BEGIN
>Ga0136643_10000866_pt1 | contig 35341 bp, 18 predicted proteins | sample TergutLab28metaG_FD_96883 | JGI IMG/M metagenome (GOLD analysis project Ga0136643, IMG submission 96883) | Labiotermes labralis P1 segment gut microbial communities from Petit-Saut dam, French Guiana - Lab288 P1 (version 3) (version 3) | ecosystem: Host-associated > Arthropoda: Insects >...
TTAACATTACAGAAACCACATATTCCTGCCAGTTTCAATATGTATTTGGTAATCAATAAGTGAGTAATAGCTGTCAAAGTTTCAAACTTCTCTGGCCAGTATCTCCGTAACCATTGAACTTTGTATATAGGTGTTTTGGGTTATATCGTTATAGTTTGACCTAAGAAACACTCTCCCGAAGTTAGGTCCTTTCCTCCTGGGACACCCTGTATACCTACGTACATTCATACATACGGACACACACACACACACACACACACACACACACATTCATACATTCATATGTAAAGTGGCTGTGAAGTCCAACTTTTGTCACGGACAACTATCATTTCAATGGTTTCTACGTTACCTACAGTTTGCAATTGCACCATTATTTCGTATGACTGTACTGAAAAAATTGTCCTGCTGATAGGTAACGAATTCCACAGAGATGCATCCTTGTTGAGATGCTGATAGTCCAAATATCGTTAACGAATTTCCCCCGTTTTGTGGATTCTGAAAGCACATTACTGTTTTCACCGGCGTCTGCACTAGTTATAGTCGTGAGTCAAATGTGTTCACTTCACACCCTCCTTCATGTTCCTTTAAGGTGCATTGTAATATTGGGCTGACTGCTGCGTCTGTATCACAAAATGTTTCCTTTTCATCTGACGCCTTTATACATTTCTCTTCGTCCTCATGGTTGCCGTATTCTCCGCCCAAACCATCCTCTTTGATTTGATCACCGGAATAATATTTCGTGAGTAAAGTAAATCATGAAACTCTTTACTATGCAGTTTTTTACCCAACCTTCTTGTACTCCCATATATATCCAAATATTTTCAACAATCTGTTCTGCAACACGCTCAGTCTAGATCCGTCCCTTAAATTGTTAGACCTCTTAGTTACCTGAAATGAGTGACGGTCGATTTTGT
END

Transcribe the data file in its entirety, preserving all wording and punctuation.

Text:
>Ga0136643_10000866_pt1 | contig 35341 bp, 18 predicted proteins | sample TergutLab28metaG_FD_96883 | JGI IMG/M metagenome (GOLD analysis project Ga0136643, IMG submission 96883) | Labiotermes labralis P1 segment gut microbial communities from Petit-Saut dam, French Guiana - Lab288 P1 (version 3) (version 3) | ecosystem: Host-associated > Arthropoda: Insects >...
TTAACATTACAGAAACCACATATTCCTGCCAGTTTCAATATGTATTTGGTAATCAATAAGTGAGTAATAGCTGTCAAAGTTTCAAACTTCTCTGGCCAGTATCTCCGTAACCATTGAACTTTGTATATAGGTGTTTTGGGTTATATCGTTATAGTTTGACCTAAGAAACACTCTCCCGAAGTTAGGTCCTTTCCTCCTGGGACACCCTGTATACCTACGTACATTCATACATACGGACACACACACACACACACACACACACACACACATTCATACATTCATATGTAAAGTGGCTGTGAAGTCCAACTTTTGTCACGGACAACTATCATTTCAATGGTTTCTACGTTACCTACAGTTTGCAATTGCACCATTATTTCGTATGACTGTACTGAAAAAATTGTCCTGCTGATAGGTAACGAATTCCACAGAGATGCATCCTTGTTGAGATGCTGATAGTCCAAATATCGTTAACGAATTTCCCCCGTTTTGTGGATTCTGAAAGCACATTACTGTTTTCACCGGCGTCTGCACTAGTTATAGTCGTGAGTCAAATGTGTTCACTTCACACCCTCCTTCATGTTCCTTTAAGGTGCATTGTAATATTGGGCTGACTGCTGCGTCTGTATCACAAAATGTTTCCTTTTCATCTGACGCCTTTATACATTTCTCTTCGTCCTCATGGTTGCCGTATTCTCCGCCCAAACCATCCTCTTTGATTTGATCACCGGAATAATATTTCGTGAGTAAAGTAAATCATGAAACTCTTTACTATGCAGTTTTTTACCCAACCTTCTTGTACTCCCATATATATCCAAATATTTTCAACAATCTGTTCTGCAACACGCTCAGTCTAGATCCGTCCCTTAAATTGTTAGACCTCTTAGTTACCTGAAATGAGTGACGGTCGATTTTGT